Session Type: ACR Poster Session B
Session Time: 9:00AM-11:00AM
Hair dye exposure has been reported as a risk factor for systemic lupus erythematosus (SLE) and connective tissue diseases, though conflicting results exist. We performed a population-based case-control study based on the MILES Program to determine whether hair dyes, rinses and permanents were associated with SLE risk.
The MILES Program includes a population-based cohort of SLE cases and controls from southeast Michigan. Detailed data on history of hair treatment exposures prior to SLE diagnosis (i.e., hair dyes, rinses and permanents to curl/straighten hair) were collected, including details regarding frequency, duration, colors used and timing in relation to SLE diagnosis. For controls, we generated a reference date in lieu of a diagnosis date using multiple imputation (SAS PROC MI). Multivariable logistic regression, adjusted for covariates (race, ethnicity, age, county of residence, family income, and history of beauty salon occupation), was used to assess association between hair product use and case/control status.
In this study population of 654 participants (462 SLE cases, 192 controls), 584 (89.3%) were female, 288 (44%) black, and mean age at baseline visit was 53 years. Primary analyses were restricted to females, due to small numbers in males. In female cases vs controls, hair dye use was reported in 35.1% of cases/38.8% of controls; hair permanents in 55.8%/56.7%; hair rinses in 19.7%/19.6%; and history of beauty salon occupation in 9.1%/6.5%. Odds ratios (95% CIs) adjusted for covariates were: hair dye [0.94 (0.63, 1.40)]; hair rinse [0.91 (0.57, 1.46)]; hair permanent [0.86 (0.57, 1.30)]. Likewise, duration of use, dark color hair dyes, and history of beauty salon occupation were not found to be associated with SLE. Results from analyses stratified by race were similar.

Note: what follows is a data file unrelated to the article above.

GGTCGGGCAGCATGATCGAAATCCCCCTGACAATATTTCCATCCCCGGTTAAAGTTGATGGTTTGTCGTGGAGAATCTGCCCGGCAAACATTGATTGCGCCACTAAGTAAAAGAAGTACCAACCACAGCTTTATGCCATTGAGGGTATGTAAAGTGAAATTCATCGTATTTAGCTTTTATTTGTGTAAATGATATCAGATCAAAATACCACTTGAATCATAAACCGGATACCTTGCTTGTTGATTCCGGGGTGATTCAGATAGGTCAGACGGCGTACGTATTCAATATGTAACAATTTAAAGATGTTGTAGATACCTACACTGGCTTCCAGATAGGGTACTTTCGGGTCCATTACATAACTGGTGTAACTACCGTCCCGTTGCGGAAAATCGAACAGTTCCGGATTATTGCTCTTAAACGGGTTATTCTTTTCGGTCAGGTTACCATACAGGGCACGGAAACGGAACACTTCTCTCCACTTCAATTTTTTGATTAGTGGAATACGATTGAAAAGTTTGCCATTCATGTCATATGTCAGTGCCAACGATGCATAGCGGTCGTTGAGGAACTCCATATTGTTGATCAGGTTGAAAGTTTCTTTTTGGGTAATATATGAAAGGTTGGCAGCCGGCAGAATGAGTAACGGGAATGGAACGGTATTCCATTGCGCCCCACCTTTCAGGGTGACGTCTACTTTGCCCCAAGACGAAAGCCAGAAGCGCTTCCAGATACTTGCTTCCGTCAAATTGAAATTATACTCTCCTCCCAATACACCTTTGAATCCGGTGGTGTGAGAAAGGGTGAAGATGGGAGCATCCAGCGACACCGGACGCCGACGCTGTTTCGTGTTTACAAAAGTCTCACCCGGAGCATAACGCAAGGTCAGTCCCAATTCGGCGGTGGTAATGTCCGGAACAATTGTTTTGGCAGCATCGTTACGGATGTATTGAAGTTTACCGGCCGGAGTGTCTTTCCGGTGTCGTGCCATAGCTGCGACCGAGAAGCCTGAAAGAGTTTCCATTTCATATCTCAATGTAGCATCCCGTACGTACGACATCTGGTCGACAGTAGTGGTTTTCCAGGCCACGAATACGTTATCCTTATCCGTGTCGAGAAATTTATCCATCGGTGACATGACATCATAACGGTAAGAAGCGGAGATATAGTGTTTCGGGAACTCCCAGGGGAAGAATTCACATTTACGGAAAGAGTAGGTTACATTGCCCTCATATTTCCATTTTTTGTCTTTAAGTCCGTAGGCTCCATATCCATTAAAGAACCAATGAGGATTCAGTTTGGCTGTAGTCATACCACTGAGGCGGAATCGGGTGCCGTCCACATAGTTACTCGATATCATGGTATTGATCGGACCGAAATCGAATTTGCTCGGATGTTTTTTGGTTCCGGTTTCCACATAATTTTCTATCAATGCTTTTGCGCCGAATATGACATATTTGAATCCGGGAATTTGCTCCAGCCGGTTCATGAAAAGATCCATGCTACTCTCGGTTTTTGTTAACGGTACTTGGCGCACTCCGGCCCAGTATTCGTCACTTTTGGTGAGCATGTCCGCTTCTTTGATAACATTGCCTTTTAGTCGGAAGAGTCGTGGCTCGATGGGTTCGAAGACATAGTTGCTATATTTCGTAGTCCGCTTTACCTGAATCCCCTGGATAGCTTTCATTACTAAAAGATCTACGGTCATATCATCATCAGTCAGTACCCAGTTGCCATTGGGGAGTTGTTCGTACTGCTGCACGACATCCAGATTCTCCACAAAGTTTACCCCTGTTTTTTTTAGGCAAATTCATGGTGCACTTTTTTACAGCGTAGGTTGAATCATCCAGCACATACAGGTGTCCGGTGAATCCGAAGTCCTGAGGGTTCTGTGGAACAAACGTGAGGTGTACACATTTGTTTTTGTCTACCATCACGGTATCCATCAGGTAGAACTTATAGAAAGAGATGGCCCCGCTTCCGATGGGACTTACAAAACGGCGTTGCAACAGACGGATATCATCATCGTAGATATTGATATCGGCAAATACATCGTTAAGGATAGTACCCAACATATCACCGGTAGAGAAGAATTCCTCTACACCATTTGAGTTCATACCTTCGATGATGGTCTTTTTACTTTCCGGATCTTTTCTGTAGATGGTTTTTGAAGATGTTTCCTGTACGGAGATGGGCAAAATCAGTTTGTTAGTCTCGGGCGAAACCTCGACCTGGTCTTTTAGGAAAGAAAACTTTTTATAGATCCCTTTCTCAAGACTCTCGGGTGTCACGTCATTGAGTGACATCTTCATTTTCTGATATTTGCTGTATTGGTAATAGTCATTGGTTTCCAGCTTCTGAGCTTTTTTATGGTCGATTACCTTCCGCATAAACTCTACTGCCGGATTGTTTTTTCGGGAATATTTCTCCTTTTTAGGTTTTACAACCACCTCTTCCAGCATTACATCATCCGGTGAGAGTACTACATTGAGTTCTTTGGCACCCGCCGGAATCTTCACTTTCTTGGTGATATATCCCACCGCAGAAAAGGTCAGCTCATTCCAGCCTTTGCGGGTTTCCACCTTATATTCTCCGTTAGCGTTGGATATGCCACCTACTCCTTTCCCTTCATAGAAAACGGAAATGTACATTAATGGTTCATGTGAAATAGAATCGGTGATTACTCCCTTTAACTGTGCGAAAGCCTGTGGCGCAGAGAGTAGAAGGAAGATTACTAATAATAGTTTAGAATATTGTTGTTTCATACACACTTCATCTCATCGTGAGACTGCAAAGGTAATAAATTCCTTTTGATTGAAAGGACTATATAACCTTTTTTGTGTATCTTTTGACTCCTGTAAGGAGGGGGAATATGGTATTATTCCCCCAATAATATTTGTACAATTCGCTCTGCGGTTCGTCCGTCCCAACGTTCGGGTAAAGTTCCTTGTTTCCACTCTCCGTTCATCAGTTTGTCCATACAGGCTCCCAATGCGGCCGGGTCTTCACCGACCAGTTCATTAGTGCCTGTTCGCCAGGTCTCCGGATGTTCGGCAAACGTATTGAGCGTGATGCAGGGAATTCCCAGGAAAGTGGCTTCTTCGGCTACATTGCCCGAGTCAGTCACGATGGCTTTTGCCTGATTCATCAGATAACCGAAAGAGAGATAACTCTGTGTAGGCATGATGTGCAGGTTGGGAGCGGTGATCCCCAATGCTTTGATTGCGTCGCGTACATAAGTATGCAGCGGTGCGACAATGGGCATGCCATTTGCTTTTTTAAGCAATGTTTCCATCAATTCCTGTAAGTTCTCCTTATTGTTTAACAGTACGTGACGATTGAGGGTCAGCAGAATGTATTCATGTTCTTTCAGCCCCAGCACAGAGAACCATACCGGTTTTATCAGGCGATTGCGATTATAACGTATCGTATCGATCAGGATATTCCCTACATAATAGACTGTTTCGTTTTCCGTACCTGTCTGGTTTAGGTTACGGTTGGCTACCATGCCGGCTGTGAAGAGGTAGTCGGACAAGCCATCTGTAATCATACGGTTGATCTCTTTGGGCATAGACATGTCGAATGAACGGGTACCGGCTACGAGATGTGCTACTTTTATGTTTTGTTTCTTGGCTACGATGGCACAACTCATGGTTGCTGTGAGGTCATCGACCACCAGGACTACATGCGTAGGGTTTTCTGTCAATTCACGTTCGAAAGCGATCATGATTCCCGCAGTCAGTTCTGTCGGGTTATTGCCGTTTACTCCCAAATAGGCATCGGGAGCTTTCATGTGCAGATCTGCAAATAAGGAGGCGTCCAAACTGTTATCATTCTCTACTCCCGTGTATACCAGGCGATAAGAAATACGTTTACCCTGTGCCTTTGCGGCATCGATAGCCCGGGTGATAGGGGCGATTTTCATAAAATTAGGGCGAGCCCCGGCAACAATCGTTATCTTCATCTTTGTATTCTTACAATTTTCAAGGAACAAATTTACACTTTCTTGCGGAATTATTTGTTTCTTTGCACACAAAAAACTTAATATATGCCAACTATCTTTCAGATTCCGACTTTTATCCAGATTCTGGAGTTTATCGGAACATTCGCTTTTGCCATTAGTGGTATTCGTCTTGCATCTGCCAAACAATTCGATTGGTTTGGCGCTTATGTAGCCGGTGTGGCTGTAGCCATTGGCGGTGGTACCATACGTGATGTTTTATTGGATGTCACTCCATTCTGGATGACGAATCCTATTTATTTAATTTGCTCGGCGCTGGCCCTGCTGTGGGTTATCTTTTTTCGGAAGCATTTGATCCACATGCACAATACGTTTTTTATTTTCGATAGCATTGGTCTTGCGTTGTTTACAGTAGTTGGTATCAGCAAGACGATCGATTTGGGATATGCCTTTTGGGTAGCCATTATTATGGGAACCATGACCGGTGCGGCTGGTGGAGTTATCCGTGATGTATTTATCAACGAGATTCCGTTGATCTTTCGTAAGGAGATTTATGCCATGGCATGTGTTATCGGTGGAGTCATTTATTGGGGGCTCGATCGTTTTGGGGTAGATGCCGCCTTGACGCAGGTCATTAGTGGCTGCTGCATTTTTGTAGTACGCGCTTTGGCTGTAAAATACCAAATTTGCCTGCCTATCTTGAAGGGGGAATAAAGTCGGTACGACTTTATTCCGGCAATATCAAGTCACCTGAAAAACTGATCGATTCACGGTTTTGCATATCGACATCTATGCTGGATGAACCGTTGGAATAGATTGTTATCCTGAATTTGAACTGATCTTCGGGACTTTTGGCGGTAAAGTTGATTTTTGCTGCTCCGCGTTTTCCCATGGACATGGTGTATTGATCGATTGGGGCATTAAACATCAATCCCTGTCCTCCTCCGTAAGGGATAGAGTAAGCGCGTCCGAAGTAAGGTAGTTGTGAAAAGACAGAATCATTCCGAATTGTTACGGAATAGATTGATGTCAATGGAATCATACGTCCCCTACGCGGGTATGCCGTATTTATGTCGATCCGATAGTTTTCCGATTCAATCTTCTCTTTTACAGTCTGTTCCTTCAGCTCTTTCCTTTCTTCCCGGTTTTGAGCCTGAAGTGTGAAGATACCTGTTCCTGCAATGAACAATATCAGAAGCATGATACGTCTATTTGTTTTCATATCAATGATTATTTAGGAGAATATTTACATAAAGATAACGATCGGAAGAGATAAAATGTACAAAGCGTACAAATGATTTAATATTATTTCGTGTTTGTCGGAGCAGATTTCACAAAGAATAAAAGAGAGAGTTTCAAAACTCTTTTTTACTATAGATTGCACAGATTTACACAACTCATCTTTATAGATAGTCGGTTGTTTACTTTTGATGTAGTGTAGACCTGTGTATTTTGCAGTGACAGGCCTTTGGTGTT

This population-based case-control study is one of the largest studies to examine the relationship between hair product use and lupus. We found no evidence of an association between any of the treatment types – hair dye, hair rinse, or hair permanents – and risk of lupus.
To cite this abstract in AMA style:Somers EC, Mrukowicz C, Marder W, McCune WJ, Hassett AL, Zick S, Harlow S, Gordon C. Hair Treatments and the Risk of Systemic Lupus Erythematosus: the Michigan Lupus Epidemiology & Surveillance (MILES) Program [abstract]. Arthritis Rheumatol. 2017; 69 (suppl 10). https://acrabstracts.org/abstract/hair-treatments-and-the-risk-of-systemic-lupus-erythematosus-the-michigan-lupus-epidemiology-surveillance-miles-program/. Accessed July 3, 2020.
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ACR Meeting Abstracts - https://acrabstracts.org/abstract/hair-treatments-and-the-risk-of-systemic-lupus-erythematosus-the-michigan-lupus-epidemiology-surveillance-miles-program/